It was still early, not yet twilight, and people sat in lawn chairs talking while the youngsters  played. Jodie brought out Boxie, their 15-year-old miniature Schnauzer, for a walk before the fireworks began. I thought I would help out by walking the dog so Jodie could visit with her guests.

Although Boxie is legally blind she realized that someone else had her and after about fourIMG_9859-001 steps she started to resist and pull back on the leash. I was afraid she would slip her collar and became very concerned because I know that Jodie loves God, her family, the UT Vols and Boxie, not necessarily in that order.

So I turned, bending down to grab Boxie and the next I knew we were rolling, over and over, down the hill.  A large post in the ground about half way down stopped our fall. Boxie was above my head and I still held the leash. Unhurt but trying to figure out exactly what had happened I lay there.  In seconds some of the guys from the party came down to check me out. I told them just to make sure that Boxie got to Jodie and that I thought I was fine. One was an EMT and he scrutinized me for broken bones before letting me sit and then stand up. Miraculously I was ok, with only a cut on an elbow.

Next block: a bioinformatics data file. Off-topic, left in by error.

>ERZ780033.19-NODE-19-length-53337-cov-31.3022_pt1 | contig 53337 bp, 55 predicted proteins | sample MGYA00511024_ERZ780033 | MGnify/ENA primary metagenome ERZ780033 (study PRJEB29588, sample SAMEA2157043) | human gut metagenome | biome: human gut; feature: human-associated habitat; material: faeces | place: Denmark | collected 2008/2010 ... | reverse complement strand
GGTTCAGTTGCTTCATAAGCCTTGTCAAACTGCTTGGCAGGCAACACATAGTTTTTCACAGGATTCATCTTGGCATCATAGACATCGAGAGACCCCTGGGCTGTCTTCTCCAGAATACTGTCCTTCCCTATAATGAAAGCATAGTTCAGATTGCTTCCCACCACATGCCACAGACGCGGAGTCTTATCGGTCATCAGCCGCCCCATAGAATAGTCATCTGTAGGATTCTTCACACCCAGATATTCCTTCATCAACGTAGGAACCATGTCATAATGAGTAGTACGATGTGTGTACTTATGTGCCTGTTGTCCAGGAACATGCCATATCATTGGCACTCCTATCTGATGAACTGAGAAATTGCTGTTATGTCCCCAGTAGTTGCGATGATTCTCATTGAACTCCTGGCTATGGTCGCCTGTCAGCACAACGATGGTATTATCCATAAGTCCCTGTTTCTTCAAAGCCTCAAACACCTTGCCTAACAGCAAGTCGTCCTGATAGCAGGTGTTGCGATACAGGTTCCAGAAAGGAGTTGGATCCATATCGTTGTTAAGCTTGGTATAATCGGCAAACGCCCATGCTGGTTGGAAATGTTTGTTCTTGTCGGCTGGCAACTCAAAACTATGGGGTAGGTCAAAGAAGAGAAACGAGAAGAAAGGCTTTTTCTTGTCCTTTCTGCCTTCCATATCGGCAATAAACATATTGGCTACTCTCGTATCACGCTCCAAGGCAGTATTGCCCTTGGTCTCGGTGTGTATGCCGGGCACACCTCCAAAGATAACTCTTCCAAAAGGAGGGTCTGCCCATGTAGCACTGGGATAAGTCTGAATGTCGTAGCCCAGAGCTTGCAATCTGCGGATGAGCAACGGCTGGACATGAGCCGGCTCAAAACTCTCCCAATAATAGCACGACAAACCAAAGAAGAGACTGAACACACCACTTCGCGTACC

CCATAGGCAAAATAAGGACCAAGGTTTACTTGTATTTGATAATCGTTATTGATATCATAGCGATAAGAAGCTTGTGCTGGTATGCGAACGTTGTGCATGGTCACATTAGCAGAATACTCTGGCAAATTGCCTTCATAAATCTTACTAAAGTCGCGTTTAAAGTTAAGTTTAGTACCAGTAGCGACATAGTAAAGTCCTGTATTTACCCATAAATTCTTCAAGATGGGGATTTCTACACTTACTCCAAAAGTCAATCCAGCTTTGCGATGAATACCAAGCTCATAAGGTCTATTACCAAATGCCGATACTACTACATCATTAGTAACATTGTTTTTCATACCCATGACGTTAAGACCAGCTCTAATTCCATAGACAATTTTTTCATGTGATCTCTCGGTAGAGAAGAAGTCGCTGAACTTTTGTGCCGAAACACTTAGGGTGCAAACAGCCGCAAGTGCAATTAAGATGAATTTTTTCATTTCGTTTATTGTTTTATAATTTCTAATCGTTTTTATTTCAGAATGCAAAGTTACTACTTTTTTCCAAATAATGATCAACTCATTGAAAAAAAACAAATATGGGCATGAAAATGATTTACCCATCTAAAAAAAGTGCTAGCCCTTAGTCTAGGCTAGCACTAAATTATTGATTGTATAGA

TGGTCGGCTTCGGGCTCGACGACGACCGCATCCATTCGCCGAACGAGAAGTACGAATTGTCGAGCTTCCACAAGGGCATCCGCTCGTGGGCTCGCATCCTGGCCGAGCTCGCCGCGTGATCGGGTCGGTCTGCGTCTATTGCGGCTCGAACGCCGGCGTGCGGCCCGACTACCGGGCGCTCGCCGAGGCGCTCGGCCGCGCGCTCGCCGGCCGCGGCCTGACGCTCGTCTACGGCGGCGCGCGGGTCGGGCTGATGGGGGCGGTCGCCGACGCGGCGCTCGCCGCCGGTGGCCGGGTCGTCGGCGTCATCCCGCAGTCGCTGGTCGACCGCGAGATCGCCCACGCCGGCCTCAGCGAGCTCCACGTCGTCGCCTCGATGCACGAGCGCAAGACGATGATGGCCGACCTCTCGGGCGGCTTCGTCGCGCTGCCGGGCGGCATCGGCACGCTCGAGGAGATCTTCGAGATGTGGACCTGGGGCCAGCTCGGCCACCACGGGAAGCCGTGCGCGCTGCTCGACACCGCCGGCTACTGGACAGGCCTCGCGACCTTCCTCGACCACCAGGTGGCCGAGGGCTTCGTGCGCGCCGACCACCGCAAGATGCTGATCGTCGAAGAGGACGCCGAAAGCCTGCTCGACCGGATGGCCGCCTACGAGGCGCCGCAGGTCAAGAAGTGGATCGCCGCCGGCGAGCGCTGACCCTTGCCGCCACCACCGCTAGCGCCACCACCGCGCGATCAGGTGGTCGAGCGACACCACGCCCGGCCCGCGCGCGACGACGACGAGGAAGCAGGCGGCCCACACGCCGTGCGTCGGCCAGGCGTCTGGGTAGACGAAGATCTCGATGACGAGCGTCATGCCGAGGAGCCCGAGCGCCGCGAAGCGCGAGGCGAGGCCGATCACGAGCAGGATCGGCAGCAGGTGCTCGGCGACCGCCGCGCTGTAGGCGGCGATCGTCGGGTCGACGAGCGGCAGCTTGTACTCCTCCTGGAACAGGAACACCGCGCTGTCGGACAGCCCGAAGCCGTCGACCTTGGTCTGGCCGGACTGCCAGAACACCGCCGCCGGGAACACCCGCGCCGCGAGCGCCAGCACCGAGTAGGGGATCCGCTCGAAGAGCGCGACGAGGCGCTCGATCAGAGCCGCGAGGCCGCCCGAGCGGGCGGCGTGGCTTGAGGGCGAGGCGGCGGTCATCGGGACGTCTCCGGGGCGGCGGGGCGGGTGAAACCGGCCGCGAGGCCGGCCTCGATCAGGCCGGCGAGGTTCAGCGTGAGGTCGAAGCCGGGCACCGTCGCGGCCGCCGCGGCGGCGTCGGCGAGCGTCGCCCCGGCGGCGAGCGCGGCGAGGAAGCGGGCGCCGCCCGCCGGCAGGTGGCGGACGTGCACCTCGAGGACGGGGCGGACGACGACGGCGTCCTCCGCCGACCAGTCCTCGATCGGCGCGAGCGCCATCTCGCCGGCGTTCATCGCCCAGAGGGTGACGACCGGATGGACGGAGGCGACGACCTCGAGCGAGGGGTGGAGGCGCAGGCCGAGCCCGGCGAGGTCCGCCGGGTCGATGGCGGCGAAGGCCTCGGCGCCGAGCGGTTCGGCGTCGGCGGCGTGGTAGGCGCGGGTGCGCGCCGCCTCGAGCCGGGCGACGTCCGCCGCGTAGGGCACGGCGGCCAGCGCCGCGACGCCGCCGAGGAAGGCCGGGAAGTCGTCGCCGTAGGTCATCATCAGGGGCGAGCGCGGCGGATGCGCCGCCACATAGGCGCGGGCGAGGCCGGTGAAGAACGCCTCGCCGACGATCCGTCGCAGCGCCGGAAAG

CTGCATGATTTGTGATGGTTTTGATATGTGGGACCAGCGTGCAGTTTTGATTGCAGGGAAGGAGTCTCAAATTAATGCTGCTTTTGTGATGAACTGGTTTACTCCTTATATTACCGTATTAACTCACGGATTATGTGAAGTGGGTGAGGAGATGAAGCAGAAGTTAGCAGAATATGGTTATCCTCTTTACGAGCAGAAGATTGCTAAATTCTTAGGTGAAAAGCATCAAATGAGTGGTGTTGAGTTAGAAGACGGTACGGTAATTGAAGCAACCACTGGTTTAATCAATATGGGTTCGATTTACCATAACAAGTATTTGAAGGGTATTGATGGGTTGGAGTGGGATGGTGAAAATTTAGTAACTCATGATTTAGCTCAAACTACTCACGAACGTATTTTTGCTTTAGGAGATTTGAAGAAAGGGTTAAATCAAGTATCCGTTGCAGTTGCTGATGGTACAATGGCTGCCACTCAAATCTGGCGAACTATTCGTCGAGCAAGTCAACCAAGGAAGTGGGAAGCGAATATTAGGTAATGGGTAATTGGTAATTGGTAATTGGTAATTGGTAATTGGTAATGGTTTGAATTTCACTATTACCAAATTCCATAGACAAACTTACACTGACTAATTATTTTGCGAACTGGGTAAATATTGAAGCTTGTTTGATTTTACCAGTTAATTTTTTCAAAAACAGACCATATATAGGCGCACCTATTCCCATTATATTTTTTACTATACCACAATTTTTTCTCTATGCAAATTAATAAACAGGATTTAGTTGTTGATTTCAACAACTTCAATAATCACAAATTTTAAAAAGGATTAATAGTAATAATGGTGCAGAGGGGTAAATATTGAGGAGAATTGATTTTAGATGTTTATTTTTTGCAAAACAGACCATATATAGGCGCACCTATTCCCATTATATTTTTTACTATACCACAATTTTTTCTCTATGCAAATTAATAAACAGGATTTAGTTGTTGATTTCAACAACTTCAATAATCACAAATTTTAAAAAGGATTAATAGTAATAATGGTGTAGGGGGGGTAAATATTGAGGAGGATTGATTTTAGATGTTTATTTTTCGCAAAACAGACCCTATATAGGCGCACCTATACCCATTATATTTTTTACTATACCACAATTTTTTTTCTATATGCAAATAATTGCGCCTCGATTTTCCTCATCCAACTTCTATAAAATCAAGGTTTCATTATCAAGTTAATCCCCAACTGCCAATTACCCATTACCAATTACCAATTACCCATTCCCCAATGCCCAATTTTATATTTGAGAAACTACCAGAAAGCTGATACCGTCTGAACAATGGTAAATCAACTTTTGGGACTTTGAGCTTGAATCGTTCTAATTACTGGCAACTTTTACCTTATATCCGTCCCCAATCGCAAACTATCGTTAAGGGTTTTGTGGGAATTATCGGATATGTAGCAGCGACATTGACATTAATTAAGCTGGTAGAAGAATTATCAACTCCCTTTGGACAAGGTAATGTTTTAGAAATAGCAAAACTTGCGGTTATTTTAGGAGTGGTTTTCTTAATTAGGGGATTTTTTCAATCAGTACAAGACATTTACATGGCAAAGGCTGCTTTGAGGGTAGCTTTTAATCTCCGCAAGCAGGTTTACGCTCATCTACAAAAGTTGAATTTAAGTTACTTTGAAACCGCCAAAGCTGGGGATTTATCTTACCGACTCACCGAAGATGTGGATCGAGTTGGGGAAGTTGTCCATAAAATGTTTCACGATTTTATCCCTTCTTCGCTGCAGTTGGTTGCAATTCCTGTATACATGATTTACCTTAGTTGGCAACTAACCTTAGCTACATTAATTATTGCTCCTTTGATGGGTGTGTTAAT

Embarrassment set in when I realized people down on the riverwalk witnessed the fall. At the same time  two policemen and other rescue people came racing up the hill. I assured them there was no real damage to me and with the help of my heroes  from the photo 2party I got back up the hill. After receiving first aid on my cut I went to get a report on Boxie who hadn’t suffered any outward wounds.

Other guests couldn’t believe I hadn’t broken a bone and when you consider my age I was very fortunate. I mostly couldn’t believe that I  slid on my stomach and then rolled. My t-shirt make it look like I dove into third base. One of the young guests took a look at the mud streaked front and said, “You look like you have been doing art.”

The sun went down and the fireworks display went off with many oohs and ahhs. I sat there, replaying my spill in my mind, shaking my head, and giggling to myself.      IMG_2871

My 70th Year – Post 1

On July 4, 2014, I began my 70th year of life. It is December now. What have I been doing with my time? That is a more difficult question than it seems.

I can’t tell you what I had for breakfast yesterday, where my car keys are, or what it is I am suppose to do this Wednesday. Some, mostly the very young, will find this forgetfulness an oddity, as I can remember the words to Pinky Lee’s theme song and what I named kittens born in 1956. I do notice people in their forties having the same problem. While their forgetfulness is caused by busy lives involving work, children and relationships, mine can definitely be traced to an old brain.